We have the power to speak up, to do something differently, and to ask for different behavior. “When you are in those situations when you actually stand up for yourself, and speak up and ask for what you need, you feel like you are back in control,” Darcy explains.

Even if that approach doesn’t work, you get data showing you what you want will not come to fruition at that establishment. Once you’ve determined that, you can put energy into looking elsewhere with an unburdened conscience.

Understanding the Illusion of Transparency

Understanding the Illusion of Transparency

We’ve all been there. A co-worker cuts us off, a manager leaves us out of a discussion, a client seemingly disrespects our work, etc. It’s natural to jump into the defensive mind frame and start filling the gaps in the situation with assumptions and unfound certainty. 

“We can change our whole physicality in an instant by choosing a different thought,” Darcy explains. “Often, when I'm leader coaching, a team will go through what the scenario is. And they've made up a whole story about what else was happening.” 

Darcy asks a simple question: “How do you know that’s the case?” 

Her clients will often insist that they know the story they’re telling themselves is true because they just know. 

Situations like the above are where the illusion of transparency takes the first position and builds a case around speculation.

“Many times, we haven't said that something is bothering us. We haven't asked for different behavior. There's interesting research called the illusion of transparency.” Darcy continues, “the illusion of transparency is a bias that all human beings have that says that we think people see what we need and what we want, at a much higher degree than they do.”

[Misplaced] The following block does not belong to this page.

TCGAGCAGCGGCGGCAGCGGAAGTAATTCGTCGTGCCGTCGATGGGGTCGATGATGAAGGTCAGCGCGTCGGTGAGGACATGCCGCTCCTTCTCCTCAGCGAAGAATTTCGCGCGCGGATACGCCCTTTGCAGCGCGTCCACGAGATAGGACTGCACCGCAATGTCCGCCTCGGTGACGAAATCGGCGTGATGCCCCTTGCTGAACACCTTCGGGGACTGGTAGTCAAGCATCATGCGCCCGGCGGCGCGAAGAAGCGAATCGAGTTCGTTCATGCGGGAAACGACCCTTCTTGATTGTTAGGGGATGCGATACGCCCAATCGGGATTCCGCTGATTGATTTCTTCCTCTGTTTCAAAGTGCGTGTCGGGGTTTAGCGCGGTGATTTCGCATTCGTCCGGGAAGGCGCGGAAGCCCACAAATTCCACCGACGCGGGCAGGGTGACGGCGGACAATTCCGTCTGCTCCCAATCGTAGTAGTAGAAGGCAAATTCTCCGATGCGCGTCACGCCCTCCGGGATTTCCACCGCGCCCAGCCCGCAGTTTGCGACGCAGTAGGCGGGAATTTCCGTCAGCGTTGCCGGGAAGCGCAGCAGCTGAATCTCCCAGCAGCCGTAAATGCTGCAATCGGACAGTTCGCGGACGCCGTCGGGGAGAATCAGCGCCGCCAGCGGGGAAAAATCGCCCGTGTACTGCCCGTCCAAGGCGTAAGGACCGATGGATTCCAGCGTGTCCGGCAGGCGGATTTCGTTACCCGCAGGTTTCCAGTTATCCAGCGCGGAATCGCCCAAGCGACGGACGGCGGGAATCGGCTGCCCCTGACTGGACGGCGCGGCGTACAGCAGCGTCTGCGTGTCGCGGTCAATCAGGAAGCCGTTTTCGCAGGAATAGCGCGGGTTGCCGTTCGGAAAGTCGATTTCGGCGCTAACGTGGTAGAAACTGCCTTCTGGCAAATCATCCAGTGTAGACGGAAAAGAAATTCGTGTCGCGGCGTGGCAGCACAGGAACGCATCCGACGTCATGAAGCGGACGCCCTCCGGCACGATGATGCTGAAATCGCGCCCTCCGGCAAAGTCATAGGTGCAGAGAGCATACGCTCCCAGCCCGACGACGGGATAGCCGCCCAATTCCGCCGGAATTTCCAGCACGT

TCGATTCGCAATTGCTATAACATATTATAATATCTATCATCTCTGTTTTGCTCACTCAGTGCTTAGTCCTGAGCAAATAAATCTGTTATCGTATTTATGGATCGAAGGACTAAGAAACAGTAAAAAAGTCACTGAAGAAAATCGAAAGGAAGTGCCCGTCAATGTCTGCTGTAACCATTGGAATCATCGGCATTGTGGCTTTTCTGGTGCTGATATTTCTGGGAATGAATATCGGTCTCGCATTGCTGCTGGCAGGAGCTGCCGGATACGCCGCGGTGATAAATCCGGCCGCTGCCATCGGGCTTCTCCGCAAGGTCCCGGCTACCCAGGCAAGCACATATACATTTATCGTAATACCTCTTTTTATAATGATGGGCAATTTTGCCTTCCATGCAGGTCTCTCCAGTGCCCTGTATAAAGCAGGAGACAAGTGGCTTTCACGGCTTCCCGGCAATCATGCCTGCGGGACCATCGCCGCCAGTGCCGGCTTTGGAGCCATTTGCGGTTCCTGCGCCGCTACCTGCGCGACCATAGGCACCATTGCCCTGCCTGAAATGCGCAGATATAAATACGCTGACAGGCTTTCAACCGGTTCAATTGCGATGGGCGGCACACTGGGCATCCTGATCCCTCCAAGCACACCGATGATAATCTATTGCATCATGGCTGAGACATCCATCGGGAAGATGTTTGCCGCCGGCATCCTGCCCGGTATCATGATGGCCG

The reality is that people are focused on their world and are not going to pick up telepathically what it is we want or need to thrive in the workplace. If we don’t bring those wants and needs to a manager's or employer's attention, how can we complain about not receiving them?

“Often, we have to use our voice.” Darcy shares, “I've talked to so many leaders that are hungry for people to speak up. But people feel like leaders don't want to hear them. It takes work on all sides. We have to learn to trust each other a little bit more at the moment, but the only way we can trust each other a little bit more is by taking what we feel like are some risks.” 

Sometimes what can feel like a sizable risk leads to the best result—straightforward conversations, assuming positive truths instead of negative truths—all can feel daunting. Even so, it’s a proven way to determine if your workplace is open to change or if you need to look elsewhere.

Take the pause. Use your levers. Speak up.

When did you last use your voice to convey a want or a need in the workplace? How do you use your levers of thinking, saying, and doing?
Be sure to catch Darcy’s full episode for further insights on saving your career without leaving your job, and learn more at!